Still, with a bit of practice, it’s not much harder to type in text commands than it is to choose options in a drop-down menu.  The difference is that with drop-down menus, all options are presented to you in an organized fashion.  When you use R, you have to start out knowing what the commands are, and if you don’t know, you have to go find out.  It’s not R’s responsibility to show you what to do; it’s your responsibility to learn what R can do.  This is learning unbounded.

I became familiar with R by necessity earlier this year, when I needed to generate robust variance estimates in order to account for clustering in a sample.  That option isn’t available in most free menu-driven statistical programs, and I had a budget of $0 for my research project, so I installed R and the package rms by Frank E. Harrell, Jr.  R got the job done.

Since then, I’ve become aware that R can do much more than run a statistical analysis.  It can be used to gather data automatically.  It can be used to write automated webpages.  It can be used to create simulations.  It can visualize patterns in data with amazing graphics and videos (browse through the Google+ community for Statistics and R to get a taste of the possibilities).  But this level of high-end performance requires a more fundamental understanding of R than I’ve got right now.  To get back to basics and build myself a good foundation of understanding, I’ve started EdX’s Introduction to R Programming course.  This is another example of learning unbounded.  It’s an entirely online educational experience, I haven’t paid a cent to enroll, and I’m finding myself interacting with people from all over the globe in the course’s discussion sections.  Students in this course are asked to introduce themselves and say a little bit about where they’re from.  On a whim this morning, I tallied up the countries represented among students in the R course.  They are:

The United States isn’t even the top spot for R students; that position is taken by India, and there are 48 nations sending at least one student to the course. Just as the way we produce knowledge is changing, so is the way we learn how to produce knowledge.

P.S. Faced with a generation of academic and business analysts flocking to R, SAS has lost significant market share. Earlier this year, SAS responded by making a partial version of its software available for free. This software is called SAS University Edition and can be downloaded here. I’ve found installation to be more complicated and time-consuming than for R (the whopping download of a 1.8 GB installation file and the need to first install Oracle VM VirtualBox management software accounts for most of this difficulty), but I’m hopeful that I’ll have this second package of analytical software up and running soon so that I can compare the ease and power of the two programs.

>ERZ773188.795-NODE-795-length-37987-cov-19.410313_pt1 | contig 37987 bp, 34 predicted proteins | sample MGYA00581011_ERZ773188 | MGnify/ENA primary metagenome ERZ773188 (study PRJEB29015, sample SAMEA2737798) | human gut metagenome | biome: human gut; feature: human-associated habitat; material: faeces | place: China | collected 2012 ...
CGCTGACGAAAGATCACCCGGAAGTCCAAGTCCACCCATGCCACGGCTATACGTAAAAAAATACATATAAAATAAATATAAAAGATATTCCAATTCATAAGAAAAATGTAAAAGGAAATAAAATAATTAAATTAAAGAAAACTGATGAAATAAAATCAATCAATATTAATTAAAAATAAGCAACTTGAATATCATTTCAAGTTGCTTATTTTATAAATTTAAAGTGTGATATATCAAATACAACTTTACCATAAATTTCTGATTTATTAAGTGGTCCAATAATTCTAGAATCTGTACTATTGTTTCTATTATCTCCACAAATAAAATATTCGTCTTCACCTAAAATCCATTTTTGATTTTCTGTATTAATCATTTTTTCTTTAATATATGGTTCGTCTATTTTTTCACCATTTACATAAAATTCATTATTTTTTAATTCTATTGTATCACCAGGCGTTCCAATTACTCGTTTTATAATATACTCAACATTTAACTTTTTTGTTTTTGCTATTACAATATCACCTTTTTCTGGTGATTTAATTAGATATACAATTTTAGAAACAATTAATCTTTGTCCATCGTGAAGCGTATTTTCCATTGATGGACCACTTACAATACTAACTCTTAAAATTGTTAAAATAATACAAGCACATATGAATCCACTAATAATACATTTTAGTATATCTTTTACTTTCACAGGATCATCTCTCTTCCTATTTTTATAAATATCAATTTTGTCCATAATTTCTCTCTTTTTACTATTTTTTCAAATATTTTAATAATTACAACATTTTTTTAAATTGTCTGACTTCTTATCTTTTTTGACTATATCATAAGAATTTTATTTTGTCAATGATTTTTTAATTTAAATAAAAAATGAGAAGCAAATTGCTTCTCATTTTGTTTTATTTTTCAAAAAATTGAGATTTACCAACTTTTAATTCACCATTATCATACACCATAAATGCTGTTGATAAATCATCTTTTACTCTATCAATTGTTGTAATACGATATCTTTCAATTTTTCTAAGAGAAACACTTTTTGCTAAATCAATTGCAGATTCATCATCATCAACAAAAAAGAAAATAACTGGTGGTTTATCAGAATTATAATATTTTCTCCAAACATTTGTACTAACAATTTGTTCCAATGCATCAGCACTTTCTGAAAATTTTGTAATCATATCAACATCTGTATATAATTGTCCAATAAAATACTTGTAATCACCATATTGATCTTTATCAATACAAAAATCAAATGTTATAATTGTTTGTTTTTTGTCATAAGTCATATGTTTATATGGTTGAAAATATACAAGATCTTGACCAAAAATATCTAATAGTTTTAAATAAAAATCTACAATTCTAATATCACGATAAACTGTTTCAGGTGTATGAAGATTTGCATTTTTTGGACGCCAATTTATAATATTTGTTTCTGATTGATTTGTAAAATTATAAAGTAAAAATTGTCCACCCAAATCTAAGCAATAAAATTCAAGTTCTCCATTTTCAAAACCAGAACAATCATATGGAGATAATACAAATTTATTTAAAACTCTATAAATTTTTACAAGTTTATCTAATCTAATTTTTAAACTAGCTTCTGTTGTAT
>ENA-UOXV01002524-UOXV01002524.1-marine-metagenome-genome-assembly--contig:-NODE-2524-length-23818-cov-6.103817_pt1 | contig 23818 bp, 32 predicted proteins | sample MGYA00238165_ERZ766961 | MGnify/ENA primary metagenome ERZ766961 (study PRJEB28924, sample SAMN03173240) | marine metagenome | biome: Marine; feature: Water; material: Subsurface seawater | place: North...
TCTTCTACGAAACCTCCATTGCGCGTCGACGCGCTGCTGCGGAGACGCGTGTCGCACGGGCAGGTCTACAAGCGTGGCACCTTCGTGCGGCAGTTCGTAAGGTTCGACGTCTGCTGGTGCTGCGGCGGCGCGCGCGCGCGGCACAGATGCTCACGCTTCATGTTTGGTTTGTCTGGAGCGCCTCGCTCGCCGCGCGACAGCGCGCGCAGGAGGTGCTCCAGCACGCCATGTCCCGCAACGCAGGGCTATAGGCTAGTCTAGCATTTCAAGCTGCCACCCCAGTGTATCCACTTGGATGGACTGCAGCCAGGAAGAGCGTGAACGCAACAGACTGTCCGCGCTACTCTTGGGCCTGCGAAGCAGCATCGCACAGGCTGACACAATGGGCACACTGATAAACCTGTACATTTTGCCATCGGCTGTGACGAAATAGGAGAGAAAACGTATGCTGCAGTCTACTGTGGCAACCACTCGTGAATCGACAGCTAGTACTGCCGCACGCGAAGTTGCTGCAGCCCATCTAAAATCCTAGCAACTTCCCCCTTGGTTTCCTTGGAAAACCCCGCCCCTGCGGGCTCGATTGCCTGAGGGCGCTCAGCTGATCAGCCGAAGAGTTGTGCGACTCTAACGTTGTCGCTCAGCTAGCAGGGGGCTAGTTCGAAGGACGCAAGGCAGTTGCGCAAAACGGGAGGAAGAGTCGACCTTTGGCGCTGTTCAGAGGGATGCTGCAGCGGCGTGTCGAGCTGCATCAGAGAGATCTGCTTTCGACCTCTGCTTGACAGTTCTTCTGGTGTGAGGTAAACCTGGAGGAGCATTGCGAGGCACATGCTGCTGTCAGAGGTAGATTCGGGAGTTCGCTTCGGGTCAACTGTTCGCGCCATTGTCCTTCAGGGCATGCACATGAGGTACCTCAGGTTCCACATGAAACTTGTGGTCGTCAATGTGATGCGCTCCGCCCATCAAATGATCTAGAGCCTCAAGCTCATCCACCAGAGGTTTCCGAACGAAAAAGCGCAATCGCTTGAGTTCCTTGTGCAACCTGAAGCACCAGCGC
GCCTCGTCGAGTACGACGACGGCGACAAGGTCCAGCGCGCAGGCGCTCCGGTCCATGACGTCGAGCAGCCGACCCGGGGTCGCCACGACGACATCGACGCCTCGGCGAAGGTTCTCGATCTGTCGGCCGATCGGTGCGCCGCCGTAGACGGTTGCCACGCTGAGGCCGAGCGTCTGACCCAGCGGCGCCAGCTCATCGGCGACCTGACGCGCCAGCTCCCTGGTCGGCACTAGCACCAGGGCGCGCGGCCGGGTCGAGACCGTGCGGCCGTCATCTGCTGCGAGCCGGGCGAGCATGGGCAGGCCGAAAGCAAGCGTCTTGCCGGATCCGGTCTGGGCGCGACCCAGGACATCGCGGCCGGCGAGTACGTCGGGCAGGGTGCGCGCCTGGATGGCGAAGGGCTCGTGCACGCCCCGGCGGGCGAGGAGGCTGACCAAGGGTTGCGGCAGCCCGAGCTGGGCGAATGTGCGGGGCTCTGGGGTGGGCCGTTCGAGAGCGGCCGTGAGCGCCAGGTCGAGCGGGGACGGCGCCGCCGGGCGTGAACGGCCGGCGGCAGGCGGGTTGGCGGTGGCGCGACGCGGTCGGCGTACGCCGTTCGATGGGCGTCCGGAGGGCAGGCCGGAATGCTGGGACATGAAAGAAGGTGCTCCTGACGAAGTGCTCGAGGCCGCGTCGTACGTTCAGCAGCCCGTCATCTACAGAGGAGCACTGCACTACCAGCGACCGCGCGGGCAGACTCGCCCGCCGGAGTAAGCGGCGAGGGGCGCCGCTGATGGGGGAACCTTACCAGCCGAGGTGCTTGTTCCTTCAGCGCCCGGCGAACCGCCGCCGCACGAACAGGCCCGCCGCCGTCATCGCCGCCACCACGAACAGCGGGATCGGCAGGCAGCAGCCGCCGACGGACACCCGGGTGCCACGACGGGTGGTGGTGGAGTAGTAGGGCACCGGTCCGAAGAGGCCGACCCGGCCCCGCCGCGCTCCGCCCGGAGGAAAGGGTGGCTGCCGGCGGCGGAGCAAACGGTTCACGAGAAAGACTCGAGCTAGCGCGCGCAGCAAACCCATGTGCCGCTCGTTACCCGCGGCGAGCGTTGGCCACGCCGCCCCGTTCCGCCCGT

Stages of Teaching and Learning Social Media Analytics (Presentation Notes)

This afternoon, I’ll be making a short presentation of thoughts on teaching social media analytics at the 2015 conference of the International Communication Association as part of its BlueSky Workshop on Tools for Teaching and Learning of Social Media Analytics. While the workshop is focused on the experience of teaching using a series of particular tools, I am interested in rejecting the question, “Which tools are best for teaching?,” and supplanting it with the idea of building capability in students in a progressive strategy. At different stages in students’ development as social media researchers, different analytic platforms may be more or less appropriate as teaching tools.

Below is a copy of notes for my presentation; notes can also be downloaded as a PDF here.


Objective: To introduce unexperienced undergraduate students to the process of analyzing social media with sufficient breadth that they may continue to learn independently.

Teaching Challenges Provoking Implementation:

  • As the mandate for higher education continues to widen, undergraduate students tend more and more to be non-traditional, to lack preparation, to lack confidence, and to be fascinated by but intimidated by math, research and technology.
  • Social media platforms are in a state of constant change.
  • Social media analytics packages and methods are rapidly evolving now and are likely to experience significant change in the next decade.

Learning Outcomes: Students who complete a course in social media analytics will be able to:

  1. Find and navigate social media platforms
  2. Recognize the common elements of social media:
    1. Individuals
    2. Actions
    3. Memberships
    4. Relationships
  3. Extract observations of these elements into datasets: